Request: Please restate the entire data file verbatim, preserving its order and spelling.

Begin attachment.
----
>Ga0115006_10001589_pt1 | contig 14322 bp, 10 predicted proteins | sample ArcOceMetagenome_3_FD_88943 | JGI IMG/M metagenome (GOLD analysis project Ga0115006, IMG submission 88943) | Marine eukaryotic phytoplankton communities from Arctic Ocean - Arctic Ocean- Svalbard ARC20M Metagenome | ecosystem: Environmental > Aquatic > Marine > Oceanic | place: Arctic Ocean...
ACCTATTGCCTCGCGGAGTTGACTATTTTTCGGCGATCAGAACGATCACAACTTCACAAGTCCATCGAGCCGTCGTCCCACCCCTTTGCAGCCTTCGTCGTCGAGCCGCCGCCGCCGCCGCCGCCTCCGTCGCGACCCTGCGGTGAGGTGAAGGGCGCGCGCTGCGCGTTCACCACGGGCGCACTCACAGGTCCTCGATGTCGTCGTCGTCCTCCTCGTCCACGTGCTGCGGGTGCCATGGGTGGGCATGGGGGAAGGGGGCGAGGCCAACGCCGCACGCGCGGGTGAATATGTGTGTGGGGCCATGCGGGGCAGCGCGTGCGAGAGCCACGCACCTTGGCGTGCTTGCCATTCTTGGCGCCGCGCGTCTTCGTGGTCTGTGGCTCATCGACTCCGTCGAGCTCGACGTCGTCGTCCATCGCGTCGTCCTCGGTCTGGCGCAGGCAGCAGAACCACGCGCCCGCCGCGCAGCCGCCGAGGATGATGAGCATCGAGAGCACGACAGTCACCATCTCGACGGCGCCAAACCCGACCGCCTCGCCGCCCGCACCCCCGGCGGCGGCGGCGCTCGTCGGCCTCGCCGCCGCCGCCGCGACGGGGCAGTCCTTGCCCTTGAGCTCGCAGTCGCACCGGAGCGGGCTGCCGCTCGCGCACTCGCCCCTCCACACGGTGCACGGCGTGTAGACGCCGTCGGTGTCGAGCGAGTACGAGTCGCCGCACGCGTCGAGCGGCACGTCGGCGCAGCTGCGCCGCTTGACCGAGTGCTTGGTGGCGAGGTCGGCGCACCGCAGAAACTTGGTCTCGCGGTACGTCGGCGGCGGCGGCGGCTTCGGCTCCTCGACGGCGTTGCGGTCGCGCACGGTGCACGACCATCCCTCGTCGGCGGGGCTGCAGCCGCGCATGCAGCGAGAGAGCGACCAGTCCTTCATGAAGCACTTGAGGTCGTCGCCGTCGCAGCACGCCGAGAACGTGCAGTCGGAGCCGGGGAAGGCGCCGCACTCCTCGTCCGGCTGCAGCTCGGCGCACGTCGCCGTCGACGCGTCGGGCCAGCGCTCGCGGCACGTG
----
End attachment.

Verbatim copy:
>Ga0115006_10001589_pt1 | contig 14322 bp, 10 predicted proteins | sample ArcOceMetagenome_3_FD_88943 | JGI IMG/M metagenome (GOLD analysis project Ga0115006, IMG submission 88943) | Marine eukaryotic phytoplankton communities from Arctic Ocean - Arctic Ocean- Svalbard ARC20M Metagenome | ecosystem: Environmental > Aquatic > Marine > Oceanic | place: Arctic Ocean...
ACCTATTGCCTCGCGGAGTTGACTATTTTTCGGCGATCAGAACGATCACAACTTCACAAGTCCATCGAGCCGTCGTCCCACCCCTTTGCAGCCTTCGTCGTCGAGCCGCCGCCGCCGCCGCCGCCTCCGTCGCGACCCTGCGGTGAGGTGAAGGGCGCGCGCTGCGCGTTCACCACGGGCGCACTCACAGGTCCTCGATGTCGTCGTCGTCCTCCTCGTCCACGTGCTGCGGGTGCCATGGGTGGGCATGGGGGAAGGGGGCGAGGCCAACGCCGCACGCGCGGGTGAATATGTGTGTGGGGCCATGCGGGGCAGCGCGTGCGAGAGCCACGCACCTTGGCGTGCTTGCCATTCTTGGCGCCGCGCGTCTTCGTGGTCTGTGGCTCATCGACTCCGTCGAGCTCGACGTCGTCGTCCATCGCGTCGTCCTCGGTCTGGCGCAGGCAGCAGAACCACGCGCCCGCCGCGCAGCCGCCGAGGATGATGAGCATCGAGAGCACGACAGTCACCATCTCGACGGCGCCAAACCCGACCGCCTCGCCGCCCGCACCCCCGGCGGCGGCGGCGCTCGTCGGCCTCGCCGCCGCCGCCGCGACGGGGCAGTCCTTGCCCTTGAGCTCGCAGTCGCACCGGAGCGGGCTGCCGCTCGCGCACTCGCCCCTCCACACGGTGCACGGCGTGTAGACGCCGTCGGTGTCGAGCGAGTACGAGTCGCCGCACGCGTCGAGCGGCACGTCGGCGCAGCTGCGCCGCTTGACCGAGTGCTTGGTGGCGAGGTCGGCGCACCGCAGAAACTTGGTCTCGCGGTACGTCGGCGGCGGCGGCGGCTTCGGCTCCTCGACGGCGTTGCGGTCGCGCACGGTGCACGACCATCCCTCGTCGGCGGGGCTGCAGCCGCGCATGCAGCGAGAGAGCGACCAGTCCTTCATGAAGCACTTGAGGTCGTCGCCGTCGCAGCACGCCGAGAACGTGCAGTCGGAGCCGGGGAAGGCGCCGCACTCCTCGTCCGGCTGCAGCTCGGCGCACGTCGCCGTCGACGCGTCGGGCCAGCGCTCGCGGCACGTG